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Secure Act Changes for Plan Sponsors and Participants

Secure Act Changes

Secure Act Changes for Plan Sponsors and Participants

Secure Act changes are now a reality for retirement plan sponsors and plan participants.  The Setting Every Community Up for Retirement Enhancement (SECURE) Act, passed by Congress late last week, introduced several changes that will impact both retirement plan sponsors and participants. The SECURE Act is the most sweeping piece of retirement savings reform legislation to become law in more than a decade. So, what exactly, does the SECURE Act mean for retirement plan sponsors and participants?

According to a blog post from Drinker Biddle, a national law firm that caters to companies from a variety of industries, including financial services, insurance, healthcare, and more, the SECURE Act is “intended to incentivize employers (particularly small businesses) to offer retirement plans, promote additional retirement savings, and enhance retiree financial security, including several provisions that will impact current plan administration.” While generally positive, the changes brought about by the SECURE Act also raise new administrative challenges and questions for retirement plan fiduciaries”, the post’s authors opined.

Key changes enacted by the SECURE Act include:

Open Multiple Employer Plans (MEPs): The SECURE Act contains several MEP-related provisions, including one that allows employers in unrelated businesses for the first time to create Open MEPs — called “Pooled Plans” — that will be treated as single ERISA plans.

401(k) Eligibility for Part-time Employees: Under the SECURE Act, employers can now extend retirement plan benefits to part-time employees. According to the post’s authors, while this change is positive because it allows part-time employees to make retirement plan contributions, it will also likely introduce new complexities for retirement plan recordkeepers and administrators.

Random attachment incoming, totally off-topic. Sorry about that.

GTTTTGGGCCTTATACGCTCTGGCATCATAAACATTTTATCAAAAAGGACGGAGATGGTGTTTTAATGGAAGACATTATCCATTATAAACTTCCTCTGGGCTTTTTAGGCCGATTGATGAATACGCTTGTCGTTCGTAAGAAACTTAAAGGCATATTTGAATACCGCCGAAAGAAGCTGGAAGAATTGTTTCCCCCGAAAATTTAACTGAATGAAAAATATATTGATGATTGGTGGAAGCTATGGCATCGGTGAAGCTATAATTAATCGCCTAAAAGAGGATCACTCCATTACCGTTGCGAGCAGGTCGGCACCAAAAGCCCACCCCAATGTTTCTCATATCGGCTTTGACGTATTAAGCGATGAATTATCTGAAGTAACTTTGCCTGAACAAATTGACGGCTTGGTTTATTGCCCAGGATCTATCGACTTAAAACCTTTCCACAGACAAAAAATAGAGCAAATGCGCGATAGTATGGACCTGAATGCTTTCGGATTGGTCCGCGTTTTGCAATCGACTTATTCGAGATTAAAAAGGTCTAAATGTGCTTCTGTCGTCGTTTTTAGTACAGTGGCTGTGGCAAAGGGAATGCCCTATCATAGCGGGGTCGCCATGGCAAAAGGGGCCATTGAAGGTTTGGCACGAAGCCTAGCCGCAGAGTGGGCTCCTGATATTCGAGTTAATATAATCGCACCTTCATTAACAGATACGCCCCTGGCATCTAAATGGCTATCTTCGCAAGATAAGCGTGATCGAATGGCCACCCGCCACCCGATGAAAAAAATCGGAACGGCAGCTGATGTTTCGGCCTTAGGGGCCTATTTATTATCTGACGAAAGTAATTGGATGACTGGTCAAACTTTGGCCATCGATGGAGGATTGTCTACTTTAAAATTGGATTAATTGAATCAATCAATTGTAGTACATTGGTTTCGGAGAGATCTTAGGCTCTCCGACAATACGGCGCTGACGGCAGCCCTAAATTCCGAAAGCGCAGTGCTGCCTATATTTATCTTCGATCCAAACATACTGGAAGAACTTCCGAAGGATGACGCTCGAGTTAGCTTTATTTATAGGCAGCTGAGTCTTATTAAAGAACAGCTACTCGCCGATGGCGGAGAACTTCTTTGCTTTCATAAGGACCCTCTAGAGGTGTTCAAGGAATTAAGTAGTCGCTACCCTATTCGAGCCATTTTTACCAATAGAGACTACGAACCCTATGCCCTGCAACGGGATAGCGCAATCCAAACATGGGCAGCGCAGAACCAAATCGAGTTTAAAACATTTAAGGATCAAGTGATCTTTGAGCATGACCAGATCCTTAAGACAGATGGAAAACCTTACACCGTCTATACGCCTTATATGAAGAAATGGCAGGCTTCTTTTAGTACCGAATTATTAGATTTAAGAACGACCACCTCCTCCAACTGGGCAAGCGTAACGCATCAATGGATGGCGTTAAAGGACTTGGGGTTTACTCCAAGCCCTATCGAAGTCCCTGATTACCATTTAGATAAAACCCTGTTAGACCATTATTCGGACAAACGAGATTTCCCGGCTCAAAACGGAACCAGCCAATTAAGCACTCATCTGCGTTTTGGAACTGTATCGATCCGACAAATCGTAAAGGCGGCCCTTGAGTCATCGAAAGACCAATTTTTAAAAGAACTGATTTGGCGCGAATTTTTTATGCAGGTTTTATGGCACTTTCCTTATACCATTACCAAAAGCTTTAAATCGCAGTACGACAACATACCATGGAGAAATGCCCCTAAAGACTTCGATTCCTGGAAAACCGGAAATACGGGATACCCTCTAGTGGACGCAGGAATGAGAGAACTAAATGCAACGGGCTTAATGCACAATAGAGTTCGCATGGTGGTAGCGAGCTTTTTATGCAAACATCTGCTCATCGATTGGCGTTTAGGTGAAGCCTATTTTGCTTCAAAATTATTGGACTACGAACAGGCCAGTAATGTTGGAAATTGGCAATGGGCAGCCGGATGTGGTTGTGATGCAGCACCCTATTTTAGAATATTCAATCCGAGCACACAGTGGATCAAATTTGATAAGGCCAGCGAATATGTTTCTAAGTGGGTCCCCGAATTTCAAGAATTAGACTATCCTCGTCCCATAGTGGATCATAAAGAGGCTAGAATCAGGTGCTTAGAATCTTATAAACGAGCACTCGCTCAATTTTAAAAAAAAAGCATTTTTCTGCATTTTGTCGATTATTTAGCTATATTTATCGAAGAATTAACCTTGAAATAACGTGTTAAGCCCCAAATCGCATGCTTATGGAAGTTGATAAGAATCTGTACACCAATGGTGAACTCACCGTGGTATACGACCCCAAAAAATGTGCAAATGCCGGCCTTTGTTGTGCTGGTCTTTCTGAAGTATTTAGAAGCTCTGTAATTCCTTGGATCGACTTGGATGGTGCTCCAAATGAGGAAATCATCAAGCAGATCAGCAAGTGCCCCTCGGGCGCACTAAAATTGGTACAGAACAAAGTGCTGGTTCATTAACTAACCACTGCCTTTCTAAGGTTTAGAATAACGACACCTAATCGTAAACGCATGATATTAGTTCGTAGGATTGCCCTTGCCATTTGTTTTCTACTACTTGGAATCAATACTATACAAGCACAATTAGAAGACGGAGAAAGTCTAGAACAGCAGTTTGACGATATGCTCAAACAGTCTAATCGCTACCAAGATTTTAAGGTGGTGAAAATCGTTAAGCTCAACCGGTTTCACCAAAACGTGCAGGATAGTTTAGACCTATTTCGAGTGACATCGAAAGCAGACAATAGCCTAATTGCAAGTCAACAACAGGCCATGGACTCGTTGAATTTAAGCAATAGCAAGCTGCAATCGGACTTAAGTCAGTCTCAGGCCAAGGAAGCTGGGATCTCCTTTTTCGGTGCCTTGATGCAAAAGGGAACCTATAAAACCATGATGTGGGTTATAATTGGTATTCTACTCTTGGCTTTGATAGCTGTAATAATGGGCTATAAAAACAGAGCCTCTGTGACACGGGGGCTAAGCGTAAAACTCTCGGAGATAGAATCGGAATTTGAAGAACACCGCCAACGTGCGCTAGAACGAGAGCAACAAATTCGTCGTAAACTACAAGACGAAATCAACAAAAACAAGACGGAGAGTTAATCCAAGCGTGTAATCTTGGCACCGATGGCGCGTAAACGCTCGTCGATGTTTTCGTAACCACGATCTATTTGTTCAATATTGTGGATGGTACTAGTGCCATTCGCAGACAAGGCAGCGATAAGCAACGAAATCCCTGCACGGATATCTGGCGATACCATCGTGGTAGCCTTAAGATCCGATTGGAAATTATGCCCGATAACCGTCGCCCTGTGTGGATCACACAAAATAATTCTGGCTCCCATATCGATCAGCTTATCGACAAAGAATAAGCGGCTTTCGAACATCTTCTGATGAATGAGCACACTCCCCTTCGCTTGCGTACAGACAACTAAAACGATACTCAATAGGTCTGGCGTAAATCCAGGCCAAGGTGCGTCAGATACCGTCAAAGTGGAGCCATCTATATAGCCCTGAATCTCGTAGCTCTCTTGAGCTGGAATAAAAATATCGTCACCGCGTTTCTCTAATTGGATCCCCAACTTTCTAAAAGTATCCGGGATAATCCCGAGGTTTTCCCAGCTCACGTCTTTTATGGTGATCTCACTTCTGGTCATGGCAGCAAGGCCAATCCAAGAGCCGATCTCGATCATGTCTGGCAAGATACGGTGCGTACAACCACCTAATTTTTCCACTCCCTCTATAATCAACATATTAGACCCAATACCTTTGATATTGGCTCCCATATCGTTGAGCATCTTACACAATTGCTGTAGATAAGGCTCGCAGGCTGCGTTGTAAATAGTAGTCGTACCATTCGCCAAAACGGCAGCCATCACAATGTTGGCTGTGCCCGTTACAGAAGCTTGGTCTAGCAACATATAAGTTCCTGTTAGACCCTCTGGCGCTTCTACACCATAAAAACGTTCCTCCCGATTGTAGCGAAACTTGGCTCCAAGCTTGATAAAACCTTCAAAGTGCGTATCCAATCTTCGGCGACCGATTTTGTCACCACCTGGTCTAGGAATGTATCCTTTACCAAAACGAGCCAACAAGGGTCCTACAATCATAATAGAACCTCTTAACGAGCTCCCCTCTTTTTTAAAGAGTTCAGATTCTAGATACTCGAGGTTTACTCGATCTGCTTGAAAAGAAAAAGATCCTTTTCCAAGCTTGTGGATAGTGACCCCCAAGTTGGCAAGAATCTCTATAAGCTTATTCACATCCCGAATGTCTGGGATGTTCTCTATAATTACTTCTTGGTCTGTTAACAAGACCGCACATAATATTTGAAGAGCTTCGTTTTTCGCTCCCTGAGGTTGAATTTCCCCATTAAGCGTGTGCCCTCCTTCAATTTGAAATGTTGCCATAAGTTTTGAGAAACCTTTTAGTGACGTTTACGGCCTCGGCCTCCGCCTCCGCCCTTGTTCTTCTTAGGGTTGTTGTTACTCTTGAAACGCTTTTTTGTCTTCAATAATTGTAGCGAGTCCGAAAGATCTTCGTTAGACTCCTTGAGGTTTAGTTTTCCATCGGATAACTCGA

RMD Age Increase: The age at which individuals must begin to take required minimum distributions (RMDs) has changed from 70 1/2 to 72. Additional compliance questions are likely to arise from this, too.

Higher tax credits: Employers who establish a retirement plan will receive tax credits of up to $5,000 (depending on certain factors), up from $500 before. Small employers who add an automatic enrollment to their plans may also be eligible for a $500 tax credit per year for three years.

Safe Harbor 401(k)s: The SECURE Act gives employers more flexibility to add non-elective safe harbor contributions to their plans mid-year. In addition, the notice requirement for safe harbor plans that make non-elective employee contributions has been eliminated. The automatic deferral cap for plans that use an automatic enrollment safe harbor — called qualified automatic contribution arrangements or QACA safe harbor plans — will increase from 10% to 15%.

Drinker Biddle listed the following additional changes to retirement plans due to the SECURE Act:

  • Penalty-free retirement plan withdrawals to pay for the cost of a birth or adoption. Participants must still pay taxes on these early withdrawals;
  • Lifetime income provisions designed to incentivize employers to offer in-plan annuity options. “The [SECURE] Act also provides for tax-advantaged portability for a lifetime income product from one plan to another or between plans and IRAs to help avoid surrender charges and penalties where the lifetime income product is removed from a particular plan,” according to the authors;
  • Another provision of the SECURE Act requires lifetime income disclosures to participants that show their monthly payments should their account balance be used to provide lifetime income from an annuity;
  • Nondiscrimination testing relief for some closed defined benefit plans;
  • Clarifications on the termination of 403(b) custodial accounts and 403(b) retirement income accounts within church-sponsored plans; and
  • An increase in the penalties for failure to file plan returns by the deadline.

In addition, Drinker Biddle pointed out that the SECURE Act also “repeals the maximum age for IRA contributions and eliminates the stretch IRA. As to the latter, non-spouse beneficiaries of inherited IRAs will be required to take their benefits in income on an accelerated basis (as compared with current law) – this will have estate planning implications for individuals and families that should be understood and reviewed.”

Most of the SECURE Act provisions will go into effect on January 1, 2020. Plan sponsors should consider how the SECURE Act impacts their retirement plans, particularly when it comes to administration and compliance requirements. In addition, employers who don’t currently offer a retirement plan benefit should consider taking advantage of the opportunities the SECURE Act now affords them or consider joining an open MEP.  Indeed, the SECURE Act will bring about new administrative changes and compliance requirements, and plan sponsors should be ready to address those changes in their own retirement plans.

Steff Chalk

Steff Chalk

Managing Editor at 401kTV
Steff C. Chalk is Executive Director of The Retirement Advisor University, a collaboration with UCLA Anderson School of Management Executive Education. Steff also serves as Executive Director of The Plan Sponsor University and is current faculty of The Retirement Adviser University.
Steff Chalk
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